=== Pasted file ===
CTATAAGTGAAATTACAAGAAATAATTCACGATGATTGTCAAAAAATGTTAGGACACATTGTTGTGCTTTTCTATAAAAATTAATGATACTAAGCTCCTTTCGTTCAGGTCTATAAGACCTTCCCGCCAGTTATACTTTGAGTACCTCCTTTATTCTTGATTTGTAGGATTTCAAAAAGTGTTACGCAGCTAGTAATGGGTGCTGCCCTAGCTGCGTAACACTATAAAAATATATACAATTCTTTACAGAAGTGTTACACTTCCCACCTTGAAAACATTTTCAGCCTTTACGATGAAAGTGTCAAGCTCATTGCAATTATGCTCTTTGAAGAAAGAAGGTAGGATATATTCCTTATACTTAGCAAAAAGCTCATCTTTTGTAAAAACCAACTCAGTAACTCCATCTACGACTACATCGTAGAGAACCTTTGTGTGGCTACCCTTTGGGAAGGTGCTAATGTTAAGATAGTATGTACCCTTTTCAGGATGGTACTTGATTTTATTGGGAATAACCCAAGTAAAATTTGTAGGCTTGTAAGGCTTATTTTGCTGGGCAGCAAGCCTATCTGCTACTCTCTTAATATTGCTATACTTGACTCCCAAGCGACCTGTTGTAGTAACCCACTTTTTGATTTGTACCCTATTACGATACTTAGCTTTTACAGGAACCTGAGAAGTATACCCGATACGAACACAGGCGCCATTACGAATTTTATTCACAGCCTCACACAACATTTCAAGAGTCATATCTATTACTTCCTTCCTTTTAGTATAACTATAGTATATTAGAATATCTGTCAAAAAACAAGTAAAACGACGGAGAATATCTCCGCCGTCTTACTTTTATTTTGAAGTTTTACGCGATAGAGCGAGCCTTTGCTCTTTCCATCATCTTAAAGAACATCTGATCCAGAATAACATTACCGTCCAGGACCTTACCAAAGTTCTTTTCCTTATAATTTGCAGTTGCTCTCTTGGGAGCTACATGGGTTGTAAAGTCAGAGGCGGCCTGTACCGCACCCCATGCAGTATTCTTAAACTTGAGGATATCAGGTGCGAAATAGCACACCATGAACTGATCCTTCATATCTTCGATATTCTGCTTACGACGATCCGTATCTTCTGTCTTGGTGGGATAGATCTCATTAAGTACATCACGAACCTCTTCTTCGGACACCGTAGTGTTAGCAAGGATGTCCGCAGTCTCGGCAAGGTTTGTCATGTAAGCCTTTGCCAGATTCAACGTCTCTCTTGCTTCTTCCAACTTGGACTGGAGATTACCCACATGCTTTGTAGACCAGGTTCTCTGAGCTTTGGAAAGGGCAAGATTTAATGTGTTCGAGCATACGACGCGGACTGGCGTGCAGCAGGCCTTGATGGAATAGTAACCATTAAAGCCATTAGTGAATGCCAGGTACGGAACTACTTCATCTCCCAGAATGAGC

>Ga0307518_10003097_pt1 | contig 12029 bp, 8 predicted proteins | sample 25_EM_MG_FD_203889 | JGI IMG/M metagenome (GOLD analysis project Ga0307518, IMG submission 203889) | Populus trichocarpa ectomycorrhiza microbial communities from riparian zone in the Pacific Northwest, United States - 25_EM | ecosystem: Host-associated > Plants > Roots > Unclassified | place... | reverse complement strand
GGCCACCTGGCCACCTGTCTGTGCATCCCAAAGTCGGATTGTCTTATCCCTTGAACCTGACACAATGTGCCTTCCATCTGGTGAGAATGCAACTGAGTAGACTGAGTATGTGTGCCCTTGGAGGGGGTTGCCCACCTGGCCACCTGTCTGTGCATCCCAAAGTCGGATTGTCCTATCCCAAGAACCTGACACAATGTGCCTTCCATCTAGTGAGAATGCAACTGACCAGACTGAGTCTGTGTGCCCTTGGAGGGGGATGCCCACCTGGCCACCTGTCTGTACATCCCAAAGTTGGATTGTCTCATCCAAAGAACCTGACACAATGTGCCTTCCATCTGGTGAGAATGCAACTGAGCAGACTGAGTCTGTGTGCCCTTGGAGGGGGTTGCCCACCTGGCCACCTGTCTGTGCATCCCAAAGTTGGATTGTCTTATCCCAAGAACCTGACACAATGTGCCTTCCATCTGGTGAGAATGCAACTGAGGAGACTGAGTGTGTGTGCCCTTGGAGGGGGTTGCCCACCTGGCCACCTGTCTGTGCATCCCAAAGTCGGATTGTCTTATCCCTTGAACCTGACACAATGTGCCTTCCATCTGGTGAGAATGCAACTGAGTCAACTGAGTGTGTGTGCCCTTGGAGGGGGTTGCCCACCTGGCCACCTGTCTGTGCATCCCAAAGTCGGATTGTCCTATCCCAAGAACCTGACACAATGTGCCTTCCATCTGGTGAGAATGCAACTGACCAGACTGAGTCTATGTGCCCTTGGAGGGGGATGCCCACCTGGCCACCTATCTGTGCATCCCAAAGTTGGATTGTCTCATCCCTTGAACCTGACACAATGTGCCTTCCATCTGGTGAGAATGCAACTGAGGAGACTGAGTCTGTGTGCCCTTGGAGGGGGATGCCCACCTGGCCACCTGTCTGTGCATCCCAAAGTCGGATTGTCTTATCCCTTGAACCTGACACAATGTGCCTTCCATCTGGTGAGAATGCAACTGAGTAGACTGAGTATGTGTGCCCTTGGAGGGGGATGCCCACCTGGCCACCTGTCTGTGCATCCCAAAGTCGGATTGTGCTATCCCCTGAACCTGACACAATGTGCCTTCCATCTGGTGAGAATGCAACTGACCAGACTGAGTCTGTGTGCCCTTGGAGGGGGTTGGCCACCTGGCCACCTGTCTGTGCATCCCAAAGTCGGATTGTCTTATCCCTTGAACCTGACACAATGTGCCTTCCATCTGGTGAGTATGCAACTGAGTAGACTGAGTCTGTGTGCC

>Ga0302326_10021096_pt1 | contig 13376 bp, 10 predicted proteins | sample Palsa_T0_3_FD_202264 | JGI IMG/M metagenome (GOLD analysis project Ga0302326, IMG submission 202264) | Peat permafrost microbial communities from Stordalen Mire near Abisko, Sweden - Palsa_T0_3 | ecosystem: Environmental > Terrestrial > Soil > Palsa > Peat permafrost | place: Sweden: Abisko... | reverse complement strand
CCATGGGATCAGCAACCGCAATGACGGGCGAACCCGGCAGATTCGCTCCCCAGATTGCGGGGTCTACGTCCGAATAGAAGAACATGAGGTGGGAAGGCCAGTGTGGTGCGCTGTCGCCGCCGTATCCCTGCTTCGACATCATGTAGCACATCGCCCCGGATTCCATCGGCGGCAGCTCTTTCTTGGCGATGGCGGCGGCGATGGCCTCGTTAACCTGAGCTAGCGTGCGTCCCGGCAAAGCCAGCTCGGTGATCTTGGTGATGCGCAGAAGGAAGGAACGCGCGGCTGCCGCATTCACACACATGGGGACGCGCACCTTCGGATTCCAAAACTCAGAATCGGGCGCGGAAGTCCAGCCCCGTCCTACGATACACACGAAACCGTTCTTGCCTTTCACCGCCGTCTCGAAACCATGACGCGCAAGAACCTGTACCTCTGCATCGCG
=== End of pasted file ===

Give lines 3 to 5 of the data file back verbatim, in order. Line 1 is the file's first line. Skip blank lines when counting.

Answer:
GGCCACCTGGCCACCTGTCTGTGCATCCCAAAGTCGGATTGTCTTATCCCTTGAACCTGACACAATGTGCCTTCCATCTGGTGAGAATGCAACTGAGTAGACTGAGTATGTGTGCCCTTGGAGGGGGTTGCCCACCTGGCCACCTGTCTGTGCATCCCAAAGTCGGATTGTCCTATCCCAAGAACCTGACACAATGTGCCTTCCATCTAGTGAGAATGCAACTGACCAGACTGAGTCTGTGTGCCCTTGGAGGGGGATGCCCACCTGGCCACCTGTCTGTACATCCCAAAGTTGGATTGTCTCATCCAAAGAACCTGACACAATGTGCCTTCCATCTGGTGAGAATGCAACTGAGCAGACTGAGTCTGTGTGCCCTTGGAGGGGGTTGCCCACCTGGCCACCTGTCTGTGCATCCCAAAGTTGGATTGTCTTATCCCAAGAACCTGACACAATGTGCCTTCCATCTGGTGAGAATGCAACTGAGGAGACTGAGTGTGTGTGCCCTTGGAGGGGGTTGCCCACCTGGCCACCTGTCTGTGCATCCCAAAGTCGGATTGTCTTATCCCTTGAACCTGACACAATGTGCCTTCCATCTGGTGAGAATGCAACTGAGTCAACTGAGTGTGTGTGCCCTTGGAGGGGGTTGCCCACCTGGCCACCTGTCTGTGCATCCCAAAGTCGGATTGTCCTATCCCAAGAACCTGACACAATGTGCCTTCCATCTGGTGAGAATGCAACTGACCAGACTGAGTCTATGTGCCCTTGGAGGGGGATGCCCACCTGGCCACCTATCTGTGCATCCCAAAGTTGGATTGTCTCATCCCTTGAACCTGACACAATGTGCCTTCCATCTGGTGAGAATGCAACTGAGGAGACTGAGTCTGTGTGCCCTTGGAGGGGGATGCCCACCTGGCCACCTGTCTGTGCATCCCAAAGTCGGATTGTCTTATCCCTTGAACCTGACACAATGTGCCTTCCATCTGGTGAGAATGCAACTGAGTAGACTGAGTATGTGTGCCCTTGGAGGGGGATGCCCACCTGGCCACCTGTCTGTGCATCCCAAAGTCGGATTGTGCTATCCCCTGAACCTGACACAATGTGCCTTCCATCTGGTGAGAATGCAACTGACCAGACTGAGTCTGTGTGCCCTTGGAGGGGGTTGGCCACCTGGCCACCTGTCTGTGCATCCCAAAGTCGGATTGTCTTATCCCTTGAACCTGACACAATGTGCCTTCCATCTGGTGAGTATGCAACTGAGTAGACTGAGTCTGTGTGCC

>Ga0302326_10021096_pt1 | contig 13376 bp, 10 predicted proteins | sample Palsa_T0_3_FD_202264 | JGI IMG/M metagenome (GOLD analysis project Ga0302326, IMG submission 202264) | Peat permafrost microbial communities from Stordalen Mire near Abisko, Sweden - Palsa_T0_3 | ecosystem: Environmental > Terrestrial > Soil > Palsa > Peat permafrost | place: Sweden: Abisko... | reverse complement strand
CCATGGGATCAGCAACCGCAATGACGGGCGAACCCGGCAGATTCGCTCCCCAGATTGCGGGGTCTACGTCCGAATAGAAGAACATGAGGTGGGAAGGCCAGTGTGGTGCGCTGTCGCCGCCGTATCCCTGCTTCGACATCATGTAGCACATCGCCCCGGATTCCATCGGCGGCAGCTCTTTCTTGGCGATGGCGGCGGCGATGGCCTCGTTAACCTGAGCTAGCGTGCGTCCCGGCAAAGCCAGCTCGGTGATCTTGGTGATGCGCAGAAGGAAGGAACGCGCGGCTGCCGCATTCACACACATGGGGACGCGCACCTTCGGATTCCAAAACTCAGAATCGGGCGCGGAAGTCCAGCCCCGTCCTACGATACACACGAAACCGTTCTTGCCTTTCACCGCCGTCTCGAAACCATGACGCGCAAGAACCTGTACCTCTGCATCGCG